Community fire safe - Working together to prepare for bushfires

The reality is that in a major bushfire, a fire appliance will not be available to protect every home. Neighbours are often the first-the only-assistance that you can count on during a bushfire.

So why not start working together now to plan for your bushfire safety? 

By planning ahead and actively participating in a Community Fire Safe group, you and your neighbours are able to develop strategies for yourselves-strategies that you own. Together, you can make decisions about the best way to protect yourselves that fit your lifestyle, environment and bushfire risk.

What is Community fire safe?

Community Fire Safe is a program coordinated by the SA Country Fire Service (CFS) that encourages residents living in bushfire risk areas to form small groups and work together in preparing and protecting their families and properties from bushfire. These groups can consist of just a few families living in the same street or area who face a common bushfire threat.

In these groups, people learn how bushfires behave and how they can destroy lives and homes. The program provides keys to understanding the risks and tools to develop strategies to manage these risks.

Why join a Community fire safe group?

There are many benefits of being an active member of a group including:

  • Learning how to prepare and protect your family and property from bushfire
  • Gaining the knowledge and understanding to enable you to develop a comprehensive Bushfire Survival Plan
  • Creating opportunities for meeting neighbours, sharing ideas and developing support networks that may be needed in a bushfire emergency

Recent research has shown that:

  • Survivors of the Victorian bushfires who were regular members of a Community Fireguard group (the Victorian program) and actively participated were more likely to reduce their losses and have a better emotional recovery following a bushfire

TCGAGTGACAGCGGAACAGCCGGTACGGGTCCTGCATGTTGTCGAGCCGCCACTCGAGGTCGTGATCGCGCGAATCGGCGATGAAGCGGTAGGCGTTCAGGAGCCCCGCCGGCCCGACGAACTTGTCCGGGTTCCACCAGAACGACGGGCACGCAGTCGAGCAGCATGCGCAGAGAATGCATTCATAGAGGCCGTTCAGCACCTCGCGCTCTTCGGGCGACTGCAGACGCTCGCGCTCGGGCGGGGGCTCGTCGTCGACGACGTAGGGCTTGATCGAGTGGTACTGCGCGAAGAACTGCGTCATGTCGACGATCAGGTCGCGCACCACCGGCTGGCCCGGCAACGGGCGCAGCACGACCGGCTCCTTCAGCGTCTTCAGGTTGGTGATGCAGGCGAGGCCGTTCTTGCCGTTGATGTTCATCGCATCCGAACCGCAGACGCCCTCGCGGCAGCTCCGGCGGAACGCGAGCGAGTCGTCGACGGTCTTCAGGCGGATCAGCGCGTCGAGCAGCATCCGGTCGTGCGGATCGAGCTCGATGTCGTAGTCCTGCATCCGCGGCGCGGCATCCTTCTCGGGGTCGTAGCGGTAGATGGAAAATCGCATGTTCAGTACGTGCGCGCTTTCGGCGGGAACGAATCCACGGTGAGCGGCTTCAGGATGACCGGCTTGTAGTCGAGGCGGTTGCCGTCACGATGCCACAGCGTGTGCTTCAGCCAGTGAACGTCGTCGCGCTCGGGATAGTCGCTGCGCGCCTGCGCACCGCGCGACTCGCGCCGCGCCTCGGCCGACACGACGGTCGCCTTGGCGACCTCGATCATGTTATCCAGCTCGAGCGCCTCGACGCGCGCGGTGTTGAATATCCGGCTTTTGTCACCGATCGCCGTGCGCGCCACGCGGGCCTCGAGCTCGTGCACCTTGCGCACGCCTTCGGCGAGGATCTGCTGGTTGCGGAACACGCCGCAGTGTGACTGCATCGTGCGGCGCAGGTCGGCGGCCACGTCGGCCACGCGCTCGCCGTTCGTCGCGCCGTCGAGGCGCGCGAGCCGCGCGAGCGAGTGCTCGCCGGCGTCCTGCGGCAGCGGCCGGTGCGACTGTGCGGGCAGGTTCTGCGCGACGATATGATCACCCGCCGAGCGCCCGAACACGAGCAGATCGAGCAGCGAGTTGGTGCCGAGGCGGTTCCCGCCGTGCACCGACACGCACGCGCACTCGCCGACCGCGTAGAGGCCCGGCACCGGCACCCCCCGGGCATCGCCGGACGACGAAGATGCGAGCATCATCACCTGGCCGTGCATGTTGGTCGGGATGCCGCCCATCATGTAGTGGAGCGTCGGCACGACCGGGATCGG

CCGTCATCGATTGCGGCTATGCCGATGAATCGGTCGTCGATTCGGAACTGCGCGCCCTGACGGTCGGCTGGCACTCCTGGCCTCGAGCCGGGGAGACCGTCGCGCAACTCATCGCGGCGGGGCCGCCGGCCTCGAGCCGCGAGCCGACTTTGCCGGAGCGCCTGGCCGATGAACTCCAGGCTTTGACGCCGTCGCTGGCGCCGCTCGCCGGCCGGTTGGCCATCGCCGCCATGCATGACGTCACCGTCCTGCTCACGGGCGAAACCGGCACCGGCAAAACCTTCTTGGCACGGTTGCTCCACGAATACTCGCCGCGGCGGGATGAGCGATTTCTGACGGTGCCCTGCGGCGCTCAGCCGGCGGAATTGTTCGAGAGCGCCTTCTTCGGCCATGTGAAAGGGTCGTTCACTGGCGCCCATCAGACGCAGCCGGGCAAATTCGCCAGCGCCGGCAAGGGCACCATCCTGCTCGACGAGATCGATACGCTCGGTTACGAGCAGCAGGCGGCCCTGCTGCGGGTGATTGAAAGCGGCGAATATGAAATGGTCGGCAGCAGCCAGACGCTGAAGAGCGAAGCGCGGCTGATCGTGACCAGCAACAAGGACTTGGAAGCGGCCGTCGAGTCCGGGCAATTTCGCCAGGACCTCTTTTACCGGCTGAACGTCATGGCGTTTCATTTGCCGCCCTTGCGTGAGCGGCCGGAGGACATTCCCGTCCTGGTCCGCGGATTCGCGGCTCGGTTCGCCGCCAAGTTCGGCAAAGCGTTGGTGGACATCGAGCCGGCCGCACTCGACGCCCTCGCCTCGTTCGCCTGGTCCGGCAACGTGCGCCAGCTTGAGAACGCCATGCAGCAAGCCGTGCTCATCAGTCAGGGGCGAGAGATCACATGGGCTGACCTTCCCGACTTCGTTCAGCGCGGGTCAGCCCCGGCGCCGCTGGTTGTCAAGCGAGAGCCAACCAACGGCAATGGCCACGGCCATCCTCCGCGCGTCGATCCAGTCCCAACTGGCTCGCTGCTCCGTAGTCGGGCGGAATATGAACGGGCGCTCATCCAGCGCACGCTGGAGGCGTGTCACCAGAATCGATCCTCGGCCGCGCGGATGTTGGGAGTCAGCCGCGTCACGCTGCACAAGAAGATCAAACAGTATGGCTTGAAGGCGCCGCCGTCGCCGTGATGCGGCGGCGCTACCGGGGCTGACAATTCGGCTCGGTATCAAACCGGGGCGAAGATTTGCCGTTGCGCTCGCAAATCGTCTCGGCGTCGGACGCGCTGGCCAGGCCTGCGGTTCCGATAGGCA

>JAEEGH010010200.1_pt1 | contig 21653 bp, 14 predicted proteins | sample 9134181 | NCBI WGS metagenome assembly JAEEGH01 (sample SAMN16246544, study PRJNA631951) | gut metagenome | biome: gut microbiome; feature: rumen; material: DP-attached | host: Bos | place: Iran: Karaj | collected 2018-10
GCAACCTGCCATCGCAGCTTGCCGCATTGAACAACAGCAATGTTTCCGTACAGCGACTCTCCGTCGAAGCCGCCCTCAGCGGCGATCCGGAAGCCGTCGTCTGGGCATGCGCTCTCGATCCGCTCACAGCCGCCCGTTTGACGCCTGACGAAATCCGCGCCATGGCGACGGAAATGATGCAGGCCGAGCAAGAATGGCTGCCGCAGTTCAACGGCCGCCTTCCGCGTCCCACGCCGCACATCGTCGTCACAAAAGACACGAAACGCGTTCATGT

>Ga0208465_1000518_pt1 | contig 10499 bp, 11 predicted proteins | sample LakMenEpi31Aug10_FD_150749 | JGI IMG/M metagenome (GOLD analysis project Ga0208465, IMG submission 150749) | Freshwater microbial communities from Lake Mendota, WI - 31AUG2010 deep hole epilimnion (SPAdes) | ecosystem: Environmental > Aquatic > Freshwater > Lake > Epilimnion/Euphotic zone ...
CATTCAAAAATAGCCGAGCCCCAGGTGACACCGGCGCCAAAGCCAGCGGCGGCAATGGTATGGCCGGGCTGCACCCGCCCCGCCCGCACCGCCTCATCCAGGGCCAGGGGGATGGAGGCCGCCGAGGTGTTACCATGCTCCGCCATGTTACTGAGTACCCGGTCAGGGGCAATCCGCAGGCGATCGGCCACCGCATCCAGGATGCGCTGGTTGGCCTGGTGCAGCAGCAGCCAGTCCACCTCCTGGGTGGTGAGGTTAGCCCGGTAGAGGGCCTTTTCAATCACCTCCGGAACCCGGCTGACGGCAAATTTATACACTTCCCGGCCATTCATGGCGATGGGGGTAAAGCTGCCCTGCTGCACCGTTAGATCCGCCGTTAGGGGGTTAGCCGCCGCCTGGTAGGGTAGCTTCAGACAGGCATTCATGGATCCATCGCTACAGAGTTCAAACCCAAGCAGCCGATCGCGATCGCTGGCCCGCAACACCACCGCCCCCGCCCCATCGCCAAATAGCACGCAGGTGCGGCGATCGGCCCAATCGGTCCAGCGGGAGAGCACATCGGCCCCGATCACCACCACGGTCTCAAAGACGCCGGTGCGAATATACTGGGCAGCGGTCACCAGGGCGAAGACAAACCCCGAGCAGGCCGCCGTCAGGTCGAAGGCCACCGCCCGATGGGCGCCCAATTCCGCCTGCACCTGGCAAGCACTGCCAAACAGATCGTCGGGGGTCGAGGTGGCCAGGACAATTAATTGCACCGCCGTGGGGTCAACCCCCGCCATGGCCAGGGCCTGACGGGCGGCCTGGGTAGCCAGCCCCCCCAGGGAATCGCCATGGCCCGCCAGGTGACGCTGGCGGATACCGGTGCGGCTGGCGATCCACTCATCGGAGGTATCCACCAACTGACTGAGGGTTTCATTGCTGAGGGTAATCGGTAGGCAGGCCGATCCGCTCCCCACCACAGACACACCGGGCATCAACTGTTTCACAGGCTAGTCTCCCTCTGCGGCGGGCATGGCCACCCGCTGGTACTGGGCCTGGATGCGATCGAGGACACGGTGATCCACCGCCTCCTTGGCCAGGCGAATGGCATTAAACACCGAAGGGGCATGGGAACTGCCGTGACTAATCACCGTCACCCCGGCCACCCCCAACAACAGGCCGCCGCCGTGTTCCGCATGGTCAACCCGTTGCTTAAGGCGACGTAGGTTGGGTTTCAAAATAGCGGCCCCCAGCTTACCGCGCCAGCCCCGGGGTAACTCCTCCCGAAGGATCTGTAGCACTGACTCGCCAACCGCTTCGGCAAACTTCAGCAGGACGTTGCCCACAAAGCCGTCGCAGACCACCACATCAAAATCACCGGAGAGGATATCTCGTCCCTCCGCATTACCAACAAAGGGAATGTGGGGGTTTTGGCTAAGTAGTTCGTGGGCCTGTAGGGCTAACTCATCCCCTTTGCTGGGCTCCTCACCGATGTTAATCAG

• In South Australia, community meetings and Community Fire Safe groups were the most effective way of receiving information, as well as practical and actionable advice

Additional activities that some groups have conducted include:

  • Making plans with more vulnerable members of the community
  • Establishing telephone trees to communicate to group members during a bushfire
  • Working out new ways to share information such as social networking sites like Facebook and Twitter
  • Organising bulk buying of fire equipment, personal protective clothing and other necessary items
  • Organising neighbourhood working bees to prepare each other's properties
  • Street meetings, walk throughs and property inspections
  • Identifying neighbourhood safe meeting points

A Self Managed Program

Community Fire Safe is a flexible, community driven program which is supported by the CFS.

Groups focus on their own individual needs but draw on the support of CFS staff and volunteers when needed.

Once a group has formed, a facilitator will provide ongoing support, technical information and resources.

This may take the form of a series of informal meetings where the group can discuss issues such as bushfire behaviour, prevention and survival. It might also include a street walk to help residents identify local fire hazards and familiarise themselves with the fire fighting equipment on their neighbours' properties.

Armed with this understanding, groups can make decisions about the best way to protect themselves in a way that suits their lifestyle, environment, physical capabilities, finances and experience.

Community Fire Safe recognises that people are different and that there are many "right answers" to bushfire safety.

Benefits of the Community Fire Safe program

  1. Get to know your neighbours, and share ideas and experiences.
  2. Be part of a small group who are united and motivated towards bushfire safety.
  3. Gain in-depth and expert bushfire safety knowledge in a relaxed and comfortable atmosphere.
  4. Learn what you can do to make your home and property safer.
  5. Prepare yourself and family both emotionally and physically.
  6. Know where you can access other information before and during a bushfire.
  7. Know how you can prepare a Bushfire Survival Plan for your home and family.
  8. Be part of the most effective way of learning how to Prepare. Act. Survive.

For more information contact:

SA Country Fire Service Community Education Unit
Level 7, 60 Waymouth Street

Telephone: (08) 8212 9858
Facsimile: (08) 8463 5510